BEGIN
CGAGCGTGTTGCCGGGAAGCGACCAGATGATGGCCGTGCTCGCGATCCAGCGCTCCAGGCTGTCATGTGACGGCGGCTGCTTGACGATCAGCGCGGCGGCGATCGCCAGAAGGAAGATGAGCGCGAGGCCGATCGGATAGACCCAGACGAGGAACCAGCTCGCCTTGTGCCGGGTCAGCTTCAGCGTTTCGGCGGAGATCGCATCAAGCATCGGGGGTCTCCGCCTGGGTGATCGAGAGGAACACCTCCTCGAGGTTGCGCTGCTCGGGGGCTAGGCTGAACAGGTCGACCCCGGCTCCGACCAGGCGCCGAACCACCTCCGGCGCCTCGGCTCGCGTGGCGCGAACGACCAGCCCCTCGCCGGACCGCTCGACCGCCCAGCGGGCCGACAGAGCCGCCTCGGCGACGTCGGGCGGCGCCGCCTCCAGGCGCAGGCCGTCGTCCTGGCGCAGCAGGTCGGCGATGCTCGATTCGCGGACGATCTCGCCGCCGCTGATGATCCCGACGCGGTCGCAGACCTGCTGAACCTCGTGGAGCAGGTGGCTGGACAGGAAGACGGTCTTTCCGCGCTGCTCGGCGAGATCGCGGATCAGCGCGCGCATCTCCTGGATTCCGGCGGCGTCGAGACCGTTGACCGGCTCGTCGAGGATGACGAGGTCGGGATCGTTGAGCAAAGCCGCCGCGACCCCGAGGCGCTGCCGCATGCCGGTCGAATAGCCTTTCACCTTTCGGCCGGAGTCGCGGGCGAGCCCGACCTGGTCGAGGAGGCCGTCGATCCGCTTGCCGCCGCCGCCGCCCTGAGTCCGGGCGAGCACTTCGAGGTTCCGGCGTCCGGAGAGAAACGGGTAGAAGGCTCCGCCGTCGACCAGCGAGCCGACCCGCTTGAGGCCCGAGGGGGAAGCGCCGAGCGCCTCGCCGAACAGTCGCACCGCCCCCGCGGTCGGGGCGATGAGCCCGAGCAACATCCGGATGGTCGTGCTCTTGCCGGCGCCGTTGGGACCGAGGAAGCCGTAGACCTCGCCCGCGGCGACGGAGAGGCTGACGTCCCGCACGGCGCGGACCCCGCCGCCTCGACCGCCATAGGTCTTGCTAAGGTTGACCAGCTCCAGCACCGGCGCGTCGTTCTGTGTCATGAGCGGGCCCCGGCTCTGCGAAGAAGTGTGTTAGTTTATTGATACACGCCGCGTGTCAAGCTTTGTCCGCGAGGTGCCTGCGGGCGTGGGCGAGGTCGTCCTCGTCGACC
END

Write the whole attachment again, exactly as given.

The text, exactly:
CGAGCGTGTTGCCGGGAAGCGACCAGATGATGGCCGTGCTCGCGATCCAGCGCTCCAGGCTGTCATGTGACGGCGGCTGCTTGACGATCAGCGCGGCGGCGATCGCCAGAAGGAAGATGAGCGCGAGGCCGATCGGATAGACCCAGACGAGGAACCAGCTCGCCTTGTGCCGGGTCAGCTTCAGCGTTTCGGCGGAGATCGCATCAAGCATCGGGGGTCTCCGCCTGGGTGATCGAGAGGAACACCTCCTCGAGGTTGCGCTGCTCGGGGGCTAGGCTGAACAGGTCGACCCCGGCTCCGACCAGGCGCCGAACCACCTCCGGCGCCTCGGCTCGCGTGGCGCGAACGACCAGCCCCTCGCCGGACCGCTCGACCGCCCAGCGGGCCGACAGAGCCGCCTCGGCGACGTCGGGCGGCGCCGCCTCCAGGCGCAGGCCGTCGTCCTGGCGCAGCAGGTCGGCGATGCTCGATTCGCGGACGATCTCGCCGCCGCTGATGATCCCGACGCGGTCGCAGACCTGCTGAACCTCGTGGAGCAGGTGGCTGGACAGGAAGACGGTCTTTCCGCGCTGCTCGGCGAGATCGCGGATCAGCGCGCGCATCTCCTGGATTCCGGCGGCGTCGAGACCGTTGACCGGCTCGTCGAGGATGACGAGGTCGGGATCGTTGAGCAAAGCCGCCGCGACCCCGAGGCGCTGCCGCATGCCGGTCGAATAGCCTTTCACCTTTCGGCCGGAGTCGCGGGCGAGCCCGACCTGGTCGAGGAGGCCGTCGATCCGCTTGCCGCCGCCGCCGCCCTGAGTCCGGGCGAGCACTTCGAGGTTCCGGCGTCCGGAGAGAAACGGGTAGAAGGCTCCGCCGTCGACCAGCGAGCCGACCCGCTTGAGGCCCGAGGGGGAAGCGCCGAGCGCCTCGCCGAACAGTCGCACCGCCCCCGCGGTCGGGGCGATGAGCCCGAGCAACATCCGGATGGTCGTGCTCTTGCCGGCGCCGTTGGGACCGAGGAAGCCGTAGACCTCGCCCGCGGCGACGGAGAGGCTGACGTCCCGCACGGCGCGGACCCCGCCGCCTCGACCGCCATAGGTCTTGCTAAGGTTGACCAGCTCCAGCACCGGCGCGTCGTTCTGTGTCATGAGCGGGCCCCGGCTCTGCGAAGAAGTGTGTTAGTTTATTGATACACGCCGCGTGTCAAGCTTTGTCCGCGAGGTGCCTGCGGGCGTGGGCGAGGTCGTCCTCGTCGACC